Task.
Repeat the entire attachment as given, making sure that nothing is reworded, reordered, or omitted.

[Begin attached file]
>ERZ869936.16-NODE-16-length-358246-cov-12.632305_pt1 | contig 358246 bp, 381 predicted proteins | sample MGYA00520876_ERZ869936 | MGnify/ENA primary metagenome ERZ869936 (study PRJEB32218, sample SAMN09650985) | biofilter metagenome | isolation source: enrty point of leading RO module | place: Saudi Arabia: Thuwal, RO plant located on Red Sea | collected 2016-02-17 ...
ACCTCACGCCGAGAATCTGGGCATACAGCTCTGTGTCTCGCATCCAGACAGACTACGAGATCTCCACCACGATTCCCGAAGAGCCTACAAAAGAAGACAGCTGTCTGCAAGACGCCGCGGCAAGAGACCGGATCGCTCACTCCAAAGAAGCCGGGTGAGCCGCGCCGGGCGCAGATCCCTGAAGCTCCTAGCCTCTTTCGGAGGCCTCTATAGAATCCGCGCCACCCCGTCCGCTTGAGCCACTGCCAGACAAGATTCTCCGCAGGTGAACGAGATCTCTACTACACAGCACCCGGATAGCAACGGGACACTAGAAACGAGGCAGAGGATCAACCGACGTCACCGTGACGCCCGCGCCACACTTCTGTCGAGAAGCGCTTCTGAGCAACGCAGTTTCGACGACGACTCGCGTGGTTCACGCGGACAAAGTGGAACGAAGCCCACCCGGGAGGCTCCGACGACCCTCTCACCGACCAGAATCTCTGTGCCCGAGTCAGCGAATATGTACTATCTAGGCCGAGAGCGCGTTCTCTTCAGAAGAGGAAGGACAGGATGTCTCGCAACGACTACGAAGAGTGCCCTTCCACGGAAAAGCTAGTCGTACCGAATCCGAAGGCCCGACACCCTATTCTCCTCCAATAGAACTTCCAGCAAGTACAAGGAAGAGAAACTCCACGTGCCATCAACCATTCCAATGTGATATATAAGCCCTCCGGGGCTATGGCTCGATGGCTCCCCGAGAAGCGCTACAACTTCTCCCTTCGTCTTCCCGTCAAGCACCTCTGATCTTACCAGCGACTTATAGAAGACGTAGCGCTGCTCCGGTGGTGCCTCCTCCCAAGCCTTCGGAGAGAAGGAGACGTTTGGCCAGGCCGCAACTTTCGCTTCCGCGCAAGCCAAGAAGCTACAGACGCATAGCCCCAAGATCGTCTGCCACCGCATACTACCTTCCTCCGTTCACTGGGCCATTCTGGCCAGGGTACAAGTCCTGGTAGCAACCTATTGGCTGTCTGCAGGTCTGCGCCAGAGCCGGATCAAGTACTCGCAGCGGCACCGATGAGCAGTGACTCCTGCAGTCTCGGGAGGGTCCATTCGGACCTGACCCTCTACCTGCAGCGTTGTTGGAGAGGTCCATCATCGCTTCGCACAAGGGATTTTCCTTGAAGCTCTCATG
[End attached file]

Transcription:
>ERZ869936.16-NODE-16-length-358246-cov-12.632305_pt1 | contig 358246 bp, 381 predicted proteins | sample MGYA00520876_ERZ869936 | MGnify/ENA primary metagenome ERZ869936 (study PRJEB32218, sample SAMN09650985) | biofilter metagenome | isolation source: enrty point of leading RO module | place: Saudi Arabia: Thuwal, RO plant located on Red Sea | collected 2016-02-17 ...
ACCTCACGCCGAGAATCTGGGCATACAGCTCTGTGTCTCGCATCCAGACAGACTACGAGATCTCCACCACGATTCCCGAAGAGCCTACAAAAGAAGACAGCTGTCTGCAAGACGCCGCGGCAAGAGACCGGATCGCTCACTCCAAAGAAGCCGGGTGAGCCGCGCCGGGCGCAGATCCCTGAAGCTCCTAGCCTCTTTCGGAGGCCTCTATAGAATCCGCGCCACCCCGTCCGCTTGAGCCACTGCCAGACAAGATTCTCCGCAGGTGAACGAGATCTCTACTACACAGCACCCGGATAGCAACGGGACACTAGAAACGAGGCAGAGGATCAACCGACGTCACCGTGACGCCCGCGCCACACTTCTGTCGAGAAGCGCTTCTGAGCAACGCAGTTTCGACGACGACTCGCGTGGTTCACGCGGACAAAGTGGAACGAAGCCCACCCGGGAGGCTCCGACGACCCTCTCACCGACCAGAATCTCTGTGCCCGAGTCAGCGAATATGTACTATCTAGGCCGAGAGCGCGTTCTCTTCAGAAGAGGAAGGACAGGATGTCTCGCAACGACTACGAAGAGTGCCCTTCCACGGAAAAGCTAGTCGTACCGAATCCGAAGGCCCGACACCCTATTCTCCTCCAATAGAACTTCCAGCAAGTACAAGGAAGAGAAACTCCACGTGCCATCAACCATTCCAATGTGATATATAAGCCCTCCGGGGCTATGGCTCGATGGCTCCCCGAGAAGCGCTACAACTTCTCCCTTCGTCTTCCCGTCAAGCACCTCTGATCTTACCAGCGACTTATAGAAGACGTAGCGCTGCTCCGGTGGTGCCTCCTCCCAAGCCTTCGGAGAGAAGGAGACGTTTGGCCAGGCCGCAACTTTCGCTTCCGCGCAAGCCAAGAAGCTACAGACGCATAGCCCCAAGATCGTCTGCCACCGCATACTACCTTCCTCCGTTCACTGGGCCATTCTGGCCAGGGTACAAGTCCTGGTAGCAACCTATTGGCTGTCTGCAGGTCTGCGCCAGAGCCGGATCAAGTACTCGCAGCGGCACCGATGAGCAGTGACTCCTGCAGTCTCGGGAGGGTCCATTCGGACCTGACCCTCTACCTGCAGCGTTGTTGGAGAGGTCCATCATCGCTTCGCACAAGGGATTTTCCTTGAAGCTCTCATG